The Mozo team needed to implement a waiting list as a practical way of managing early demand for their prepaid cards.
Implementing a queue jumper tool for new signups, they let potential users see the number of people both in front and behind them in the waiting list.
Customers could jump the queue if they invited new users, a marketing tactic that ended up supercharging Monzo’s customer acquisition.
Now a household name all over the world, Airbnb started out with two guys trying to squeeze some extra money out of their apartment.
The company’s founders were creative. To fund their website, they designed limited-edition cereal boxes to sell during a presidential campaign – this story is worth Googling.
Once the website was up and running, the founders approached investors for funding. With considerable determination, their tiny website grew exponentially.
It’s the creative hustle of the founders that pushed their growth. Who would have thought that custom cereal boxes would kickstart the success of Airbnb?
Knowing that they were entering an oversaturated market, the founders of Dollar Shave Club decided to be unique.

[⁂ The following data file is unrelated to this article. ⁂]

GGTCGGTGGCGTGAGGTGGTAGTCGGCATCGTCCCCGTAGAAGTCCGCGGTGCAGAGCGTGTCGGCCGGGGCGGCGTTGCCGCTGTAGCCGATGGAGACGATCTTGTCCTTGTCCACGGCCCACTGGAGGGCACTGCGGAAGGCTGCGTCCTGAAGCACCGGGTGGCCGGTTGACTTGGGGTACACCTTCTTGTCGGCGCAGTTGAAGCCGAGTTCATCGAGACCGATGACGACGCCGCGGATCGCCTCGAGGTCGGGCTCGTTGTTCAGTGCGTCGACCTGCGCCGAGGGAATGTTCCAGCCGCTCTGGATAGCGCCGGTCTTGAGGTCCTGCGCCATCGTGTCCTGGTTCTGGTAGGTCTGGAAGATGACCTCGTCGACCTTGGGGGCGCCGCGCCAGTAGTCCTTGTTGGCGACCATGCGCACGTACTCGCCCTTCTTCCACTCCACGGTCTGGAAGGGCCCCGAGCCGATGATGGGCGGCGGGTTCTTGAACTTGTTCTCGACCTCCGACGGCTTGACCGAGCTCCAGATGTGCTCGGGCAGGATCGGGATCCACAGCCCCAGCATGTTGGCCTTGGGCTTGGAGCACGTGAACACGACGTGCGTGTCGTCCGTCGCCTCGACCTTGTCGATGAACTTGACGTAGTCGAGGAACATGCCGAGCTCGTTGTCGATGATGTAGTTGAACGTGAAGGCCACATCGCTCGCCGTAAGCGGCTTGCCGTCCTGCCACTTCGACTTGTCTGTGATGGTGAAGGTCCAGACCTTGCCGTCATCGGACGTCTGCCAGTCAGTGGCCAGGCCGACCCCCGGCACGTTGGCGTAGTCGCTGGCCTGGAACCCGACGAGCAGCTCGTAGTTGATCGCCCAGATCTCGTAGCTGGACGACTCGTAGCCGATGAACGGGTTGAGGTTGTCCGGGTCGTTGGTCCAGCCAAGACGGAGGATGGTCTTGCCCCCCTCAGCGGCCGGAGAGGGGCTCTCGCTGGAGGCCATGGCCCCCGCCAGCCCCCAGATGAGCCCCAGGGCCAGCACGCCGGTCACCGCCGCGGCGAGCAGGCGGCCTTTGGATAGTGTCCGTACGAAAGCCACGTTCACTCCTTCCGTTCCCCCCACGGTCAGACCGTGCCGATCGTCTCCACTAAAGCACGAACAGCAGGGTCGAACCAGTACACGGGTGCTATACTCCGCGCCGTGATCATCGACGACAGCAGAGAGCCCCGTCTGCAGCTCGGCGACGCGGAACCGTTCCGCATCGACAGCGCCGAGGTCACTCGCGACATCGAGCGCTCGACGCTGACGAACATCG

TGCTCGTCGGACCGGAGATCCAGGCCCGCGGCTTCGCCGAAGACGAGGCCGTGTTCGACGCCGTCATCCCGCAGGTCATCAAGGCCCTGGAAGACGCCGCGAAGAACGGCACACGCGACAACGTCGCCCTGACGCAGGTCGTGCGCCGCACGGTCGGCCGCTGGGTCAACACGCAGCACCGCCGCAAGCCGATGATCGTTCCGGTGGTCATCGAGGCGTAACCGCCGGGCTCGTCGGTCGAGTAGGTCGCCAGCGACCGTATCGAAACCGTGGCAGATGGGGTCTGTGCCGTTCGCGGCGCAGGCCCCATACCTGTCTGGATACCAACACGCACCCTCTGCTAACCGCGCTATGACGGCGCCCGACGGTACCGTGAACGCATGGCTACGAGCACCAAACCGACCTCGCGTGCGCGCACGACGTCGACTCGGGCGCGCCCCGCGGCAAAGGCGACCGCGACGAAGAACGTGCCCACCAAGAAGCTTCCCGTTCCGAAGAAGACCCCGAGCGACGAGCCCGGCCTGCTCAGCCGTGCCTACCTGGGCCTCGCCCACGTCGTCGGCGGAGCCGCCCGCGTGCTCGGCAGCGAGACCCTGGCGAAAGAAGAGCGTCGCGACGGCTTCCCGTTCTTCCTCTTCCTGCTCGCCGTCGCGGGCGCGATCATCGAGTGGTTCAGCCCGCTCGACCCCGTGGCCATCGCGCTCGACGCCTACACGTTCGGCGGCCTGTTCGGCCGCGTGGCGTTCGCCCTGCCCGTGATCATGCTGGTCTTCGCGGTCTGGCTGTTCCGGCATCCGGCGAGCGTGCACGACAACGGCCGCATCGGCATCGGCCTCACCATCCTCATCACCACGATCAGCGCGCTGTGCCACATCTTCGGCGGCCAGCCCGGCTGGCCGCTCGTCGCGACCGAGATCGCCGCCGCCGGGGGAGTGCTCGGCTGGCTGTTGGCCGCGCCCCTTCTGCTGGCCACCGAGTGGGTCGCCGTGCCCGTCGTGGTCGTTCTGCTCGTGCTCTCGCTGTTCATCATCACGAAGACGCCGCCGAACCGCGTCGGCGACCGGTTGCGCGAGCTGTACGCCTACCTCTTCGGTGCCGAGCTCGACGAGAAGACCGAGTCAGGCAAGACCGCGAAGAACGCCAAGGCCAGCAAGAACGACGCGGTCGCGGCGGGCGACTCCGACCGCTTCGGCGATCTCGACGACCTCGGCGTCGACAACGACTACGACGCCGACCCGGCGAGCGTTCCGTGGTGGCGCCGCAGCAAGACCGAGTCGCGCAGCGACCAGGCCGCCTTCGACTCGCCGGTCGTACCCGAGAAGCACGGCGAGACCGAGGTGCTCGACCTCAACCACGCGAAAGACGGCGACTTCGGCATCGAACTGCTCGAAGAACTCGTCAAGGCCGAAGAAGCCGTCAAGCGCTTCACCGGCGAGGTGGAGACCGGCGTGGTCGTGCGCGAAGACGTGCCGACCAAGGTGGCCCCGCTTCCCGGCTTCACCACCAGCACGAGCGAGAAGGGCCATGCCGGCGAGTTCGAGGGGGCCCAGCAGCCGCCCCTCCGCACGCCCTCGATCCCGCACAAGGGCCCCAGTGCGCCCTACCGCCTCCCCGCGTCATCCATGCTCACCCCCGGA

Their growth hack was humor. Shaving is kind of boring, so the company’s approach to marketing was completely unconventional.
Releasing a hilarious, honest video advertisement online, Dollar Shave Club went viral. They had hit their target audience.
With 12,000 customers signing up to their subscription service in 48 hours, the company hit immediate success through growth hacking.
There isn’t a defined set of rules to follow if you want to use growth hacking.
The most effective growth hackers are innovative. If anything, they bend the rules. But if you’re intrigued, there are some easy steps you can take to grow your business.